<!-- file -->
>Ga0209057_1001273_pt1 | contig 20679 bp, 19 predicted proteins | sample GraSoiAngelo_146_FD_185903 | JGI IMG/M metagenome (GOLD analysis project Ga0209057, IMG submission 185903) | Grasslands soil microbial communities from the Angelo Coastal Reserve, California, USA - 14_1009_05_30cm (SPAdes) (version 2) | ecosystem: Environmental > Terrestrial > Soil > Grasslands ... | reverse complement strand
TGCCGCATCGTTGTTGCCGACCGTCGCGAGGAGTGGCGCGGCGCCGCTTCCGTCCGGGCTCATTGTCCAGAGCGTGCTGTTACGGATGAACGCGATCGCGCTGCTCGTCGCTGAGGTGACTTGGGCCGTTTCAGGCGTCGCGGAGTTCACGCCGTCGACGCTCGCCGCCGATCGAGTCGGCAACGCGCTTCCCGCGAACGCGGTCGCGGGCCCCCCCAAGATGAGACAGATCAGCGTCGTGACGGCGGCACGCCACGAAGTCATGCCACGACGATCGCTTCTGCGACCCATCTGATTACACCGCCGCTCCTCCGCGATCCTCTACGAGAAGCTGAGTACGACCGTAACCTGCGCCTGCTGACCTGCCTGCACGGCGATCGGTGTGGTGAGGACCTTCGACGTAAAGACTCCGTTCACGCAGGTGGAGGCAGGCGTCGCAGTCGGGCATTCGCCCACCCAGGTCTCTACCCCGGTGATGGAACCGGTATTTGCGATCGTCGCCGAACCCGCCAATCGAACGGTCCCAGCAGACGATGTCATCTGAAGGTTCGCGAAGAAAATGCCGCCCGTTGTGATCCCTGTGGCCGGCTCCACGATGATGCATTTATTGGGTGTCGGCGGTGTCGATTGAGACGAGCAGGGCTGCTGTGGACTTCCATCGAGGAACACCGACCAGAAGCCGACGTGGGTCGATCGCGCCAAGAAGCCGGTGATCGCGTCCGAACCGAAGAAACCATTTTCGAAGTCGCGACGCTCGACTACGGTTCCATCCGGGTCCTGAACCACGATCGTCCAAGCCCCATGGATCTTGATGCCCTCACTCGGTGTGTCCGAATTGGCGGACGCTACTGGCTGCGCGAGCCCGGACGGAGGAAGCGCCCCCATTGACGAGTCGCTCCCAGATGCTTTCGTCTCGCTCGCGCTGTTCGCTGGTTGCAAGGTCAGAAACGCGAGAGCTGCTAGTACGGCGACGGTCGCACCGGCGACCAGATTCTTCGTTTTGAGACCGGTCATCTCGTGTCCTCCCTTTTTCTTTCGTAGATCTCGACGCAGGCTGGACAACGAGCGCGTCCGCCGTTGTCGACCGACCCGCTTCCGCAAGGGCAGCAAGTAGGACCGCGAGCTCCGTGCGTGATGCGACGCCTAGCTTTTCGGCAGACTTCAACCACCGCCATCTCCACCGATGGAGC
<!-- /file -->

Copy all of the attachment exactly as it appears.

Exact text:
>Ga0209057_1001273_pt1 | contig 20679 bp, 19 predicted proteins | sample GraSoiAngelo_146_FD_185903 | JGI IMG/M metagenome (GOLD analysis project Ga0209057, IMG submission 185903) | Grasslands soil microbial communities from the Angelo Coastal Reserve, California, USA - 14_1009_05_30cm (SPAdes) (version 2) | ecosystem: Environmental > Terrestrial > Soil > Grasslands ... | reverse complement strand
TGCCGCATCGTTGTTGCCGACCGTCGCGAGGAGTGGCGCGGCGCCGCTTCCGTCCGGGCTCATTGTCCAGAGCGTGCTGTTACGGATGAACGCGATCGCGCTGCTCGTCGCTGAGGTGACTTGGGCCGTTTCAGGCGTCGCGGAGTTCACGCCGTCGACGCTCGCCGCCGATCGAGTCGGCAACGCGCTTCCCGCGAACGCGGTCGCGGGCCCCCCCAAGATGAGACAGATCAGCGTCGTGACGGCGGCACGCCACGAAGTCATGCCACGACGATCGCTTCTGCGACCCATCTGATTACACCGCCGCTCCTCCGCGATCCTCTACGAGAAGCTGAGTACGACCGTAACCTGCGCCTGCTGACCTGCCTGCACGGCGATCGGTGTGGTGAGGACCTTCGACGTAAAGACTCCGTTCACGCAGGTGGAGGCAGGCGTCGCAGTCGGGCATTCGCCCACCCAGGTCTCTACCCCGGTGATGGAACCGGTATTTGCGATCGTCGCCGAACCCGCCAATCGAACGGTCCCAGCAGACGATGTCATCTGAAGGTTCGCGAAGAAAATGCCGCCCGTTGTGATCCCTGTGGCCGGCTCCACGATGATGCATTTATTGGGTGTCGGCGGTGTCGATTGAGACGAGCAGGGCTGCTGTGGACTTCCATCGAGGAACACCGACCAGAAGCCGACGTGGGTCGATCGCGCCAAGAAGCCGGTGATCGCGTCCGAACCGAAGAAACCATTTTCGAAGTCGCGACGCTCGACTACGGTTCCATCCGGGTCCTGAACCACGATCGTCCAAGCCCCATGGATCTTGATGCCCTCACTCGGTGTGTCCGAATTGGCGGACGCTACTGGCTGCGCGAGCCCGGACGGAGGAAGCGCCCCCATTGACGAGTCGCTCCCAGATGCTTTCGTCTCGCTCGCGCTGTTCGCTGGTTGCAAGGTCAGAAACGCGAGAGCTGCTAGTACGGCGACGGTCGCACCGGCGACCAGATTCTTCGTTTTGAGACCGGTCATCTCGTGTCCTCCCTTTTTCTTTCGTAGATCTCGACGCAGGCTGGACAACGAGCGCGTCCGCCGTTGTCGACCGACCCGCTTCCGCAAGGGCAGCAAGTAGGACCGCGAGCTCCGTGCGTGATGCGACGCCTAGCTTTTCGGCAGACTTCAACCACCGCCATCTCCACCGATGGAGC